Rissho Kosei-kai’s Endeavor in Searching for a World of Nonviolence by Masamichi Kamiya
Instead of taking risks with arms, please take major risks for peace and disarmament,” the late Rev. Nikkyo Niwano, founder of Rissho Kosei-kai, eloquently stated to the world political leaders at the First Special Session of the United Nations General Assembly devoted to Disarmament (SSOD I), which was held at the UN headquarters in New York in 1978. This historical moment was the genesis of Rissho Kosei-kai’s genuine commitment to disarmament, particularly nuclear disarmament. Since then, Rissho Kosei-kai has been engaged in various initiatives in the pursuit of a world free of nuclear weapons in collaboration with the UN, while the late Founder Niwano addressed the participants of SSOD II and SSOD III convened by the UN in 1982 and in 1988, respectively. . . .
Masamichi Kamiya is minister of Rissho Kosei-kai of New York. He served as a deputy director of the External Affairs Department of Rissho Kosei-kai in Tokyo until November 2007.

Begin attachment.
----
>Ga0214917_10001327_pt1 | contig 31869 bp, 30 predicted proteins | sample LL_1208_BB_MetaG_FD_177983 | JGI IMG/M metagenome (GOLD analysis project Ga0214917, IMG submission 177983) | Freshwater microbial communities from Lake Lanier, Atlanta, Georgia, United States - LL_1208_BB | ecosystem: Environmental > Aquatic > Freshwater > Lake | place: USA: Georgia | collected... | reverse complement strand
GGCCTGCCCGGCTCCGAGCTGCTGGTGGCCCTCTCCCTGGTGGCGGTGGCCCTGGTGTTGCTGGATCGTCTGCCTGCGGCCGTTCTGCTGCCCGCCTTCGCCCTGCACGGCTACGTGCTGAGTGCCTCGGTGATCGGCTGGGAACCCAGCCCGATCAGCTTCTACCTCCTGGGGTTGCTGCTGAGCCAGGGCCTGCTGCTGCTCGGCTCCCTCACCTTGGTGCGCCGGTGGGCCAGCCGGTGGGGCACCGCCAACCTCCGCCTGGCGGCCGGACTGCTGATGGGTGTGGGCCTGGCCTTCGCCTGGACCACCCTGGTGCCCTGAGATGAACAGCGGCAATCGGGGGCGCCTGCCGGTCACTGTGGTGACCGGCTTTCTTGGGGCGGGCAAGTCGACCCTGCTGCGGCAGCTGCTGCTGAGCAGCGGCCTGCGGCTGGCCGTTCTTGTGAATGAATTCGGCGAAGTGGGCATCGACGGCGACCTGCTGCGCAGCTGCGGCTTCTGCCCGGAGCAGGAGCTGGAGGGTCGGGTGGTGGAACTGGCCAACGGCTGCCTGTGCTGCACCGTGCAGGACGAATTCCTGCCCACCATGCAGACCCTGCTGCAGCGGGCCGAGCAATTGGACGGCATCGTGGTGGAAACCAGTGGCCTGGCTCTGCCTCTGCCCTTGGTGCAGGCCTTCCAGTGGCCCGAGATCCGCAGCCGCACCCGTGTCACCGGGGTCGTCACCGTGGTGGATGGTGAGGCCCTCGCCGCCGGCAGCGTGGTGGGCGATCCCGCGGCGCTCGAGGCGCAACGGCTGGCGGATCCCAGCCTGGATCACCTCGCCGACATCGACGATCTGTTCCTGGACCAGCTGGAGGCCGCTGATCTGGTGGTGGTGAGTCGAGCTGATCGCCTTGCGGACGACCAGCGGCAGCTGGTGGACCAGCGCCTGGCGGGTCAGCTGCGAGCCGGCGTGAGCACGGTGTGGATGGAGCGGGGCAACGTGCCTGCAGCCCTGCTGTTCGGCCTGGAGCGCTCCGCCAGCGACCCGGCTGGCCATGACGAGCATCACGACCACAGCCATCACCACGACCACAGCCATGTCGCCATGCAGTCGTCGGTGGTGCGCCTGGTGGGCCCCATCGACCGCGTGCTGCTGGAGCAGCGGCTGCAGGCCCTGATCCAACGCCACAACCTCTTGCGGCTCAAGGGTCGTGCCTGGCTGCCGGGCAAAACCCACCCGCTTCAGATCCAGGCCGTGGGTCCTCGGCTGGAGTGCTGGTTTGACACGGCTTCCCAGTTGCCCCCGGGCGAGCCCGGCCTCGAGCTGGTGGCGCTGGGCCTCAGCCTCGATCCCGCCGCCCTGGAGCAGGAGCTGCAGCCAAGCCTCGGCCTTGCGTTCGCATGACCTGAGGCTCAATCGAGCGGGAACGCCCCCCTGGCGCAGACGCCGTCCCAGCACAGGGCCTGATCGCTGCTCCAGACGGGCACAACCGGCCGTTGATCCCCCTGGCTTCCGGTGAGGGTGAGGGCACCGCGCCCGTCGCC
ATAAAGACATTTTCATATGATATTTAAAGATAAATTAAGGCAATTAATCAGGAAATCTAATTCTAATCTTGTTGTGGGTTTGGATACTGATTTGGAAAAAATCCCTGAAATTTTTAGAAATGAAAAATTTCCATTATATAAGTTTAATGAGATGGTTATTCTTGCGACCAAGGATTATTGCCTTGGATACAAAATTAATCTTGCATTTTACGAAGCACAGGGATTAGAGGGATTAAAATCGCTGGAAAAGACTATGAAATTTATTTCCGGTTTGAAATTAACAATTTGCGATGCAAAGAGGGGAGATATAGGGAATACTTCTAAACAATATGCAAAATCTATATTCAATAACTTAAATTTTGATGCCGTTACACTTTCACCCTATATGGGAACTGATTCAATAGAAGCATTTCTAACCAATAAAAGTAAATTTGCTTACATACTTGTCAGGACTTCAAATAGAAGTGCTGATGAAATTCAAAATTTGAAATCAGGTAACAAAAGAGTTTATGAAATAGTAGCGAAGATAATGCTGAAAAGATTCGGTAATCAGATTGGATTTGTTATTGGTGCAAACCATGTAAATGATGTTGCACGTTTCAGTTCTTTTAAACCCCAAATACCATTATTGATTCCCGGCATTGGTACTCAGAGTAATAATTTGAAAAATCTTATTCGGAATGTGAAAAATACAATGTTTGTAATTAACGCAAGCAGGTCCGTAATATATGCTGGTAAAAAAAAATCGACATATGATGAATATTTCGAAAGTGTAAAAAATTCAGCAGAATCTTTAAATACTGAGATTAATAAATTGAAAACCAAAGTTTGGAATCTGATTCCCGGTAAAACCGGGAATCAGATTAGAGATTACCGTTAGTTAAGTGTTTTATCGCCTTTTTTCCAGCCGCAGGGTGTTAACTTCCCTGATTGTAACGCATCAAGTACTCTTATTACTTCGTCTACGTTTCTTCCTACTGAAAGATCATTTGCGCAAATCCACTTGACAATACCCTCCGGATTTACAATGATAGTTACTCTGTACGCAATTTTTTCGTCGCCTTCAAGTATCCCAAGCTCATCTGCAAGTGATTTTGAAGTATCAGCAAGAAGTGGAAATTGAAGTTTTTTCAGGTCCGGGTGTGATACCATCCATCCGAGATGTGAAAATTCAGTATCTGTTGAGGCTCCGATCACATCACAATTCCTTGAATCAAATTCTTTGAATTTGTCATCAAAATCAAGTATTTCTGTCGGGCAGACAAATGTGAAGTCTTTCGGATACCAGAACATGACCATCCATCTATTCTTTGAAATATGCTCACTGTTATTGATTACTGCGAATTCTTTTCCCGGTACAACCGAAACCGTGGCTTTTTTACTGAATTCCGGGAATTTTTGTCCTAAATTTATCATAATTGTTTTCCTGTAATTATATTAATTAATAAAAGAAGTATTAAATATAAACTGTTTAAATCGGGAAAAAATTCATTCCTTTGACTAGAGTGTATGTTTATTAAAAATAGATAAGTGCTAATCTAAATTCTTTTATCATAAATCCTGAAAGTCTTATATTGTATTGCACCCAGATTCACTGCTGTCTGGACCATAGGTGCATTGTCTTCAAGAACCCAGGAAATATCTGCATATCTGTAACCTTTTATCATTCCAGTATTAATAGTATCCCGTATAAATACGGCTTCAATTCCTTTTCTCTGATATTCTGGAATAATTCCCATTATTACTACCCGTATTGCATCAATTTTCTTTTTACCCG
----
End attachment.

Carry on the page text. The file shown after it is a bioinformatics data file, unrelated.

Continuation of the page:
Maintaining Article 9: Placing Some Limits on National Sovereignty by Agostino Giovagnoli 24
Some limitations are necessary. We must not turn back, but rather proceed forward. Abandoning principles would in no way help to reach greater international stability
Agostino Giovagnoli is a member of the Council of Presidency and director of the Asian Department of the Community of Saint Egidio. Professor of contemporary history, he is director of the Department of Historical Sciences in the Catholic University of Milan. He carried out research on international relations, especially colonization, the Cold War, and globalization, with a special regard to religions.
A Buddhist View of Article 9 by Koichi Kita
A Japanese Buddhist who went to school amid a militaristic wartime and who experienced the fear and destruction of repeated air raids explains why Article 9 must be preserved.
Koichi Kita is former director of the Chuo Academic Research Institute of Rissho Kosei-kai in Tokyo. He now serves as a lecturer on Buddhism on many occasions.
The Value of Article 9 for Japan and for All People by Vernon C. Nichols
Supporters of the article’s retention are challenged to mobilize public opinion, overcoming the attitude brought by the passage of time and the fading memories of the horrors of World War II.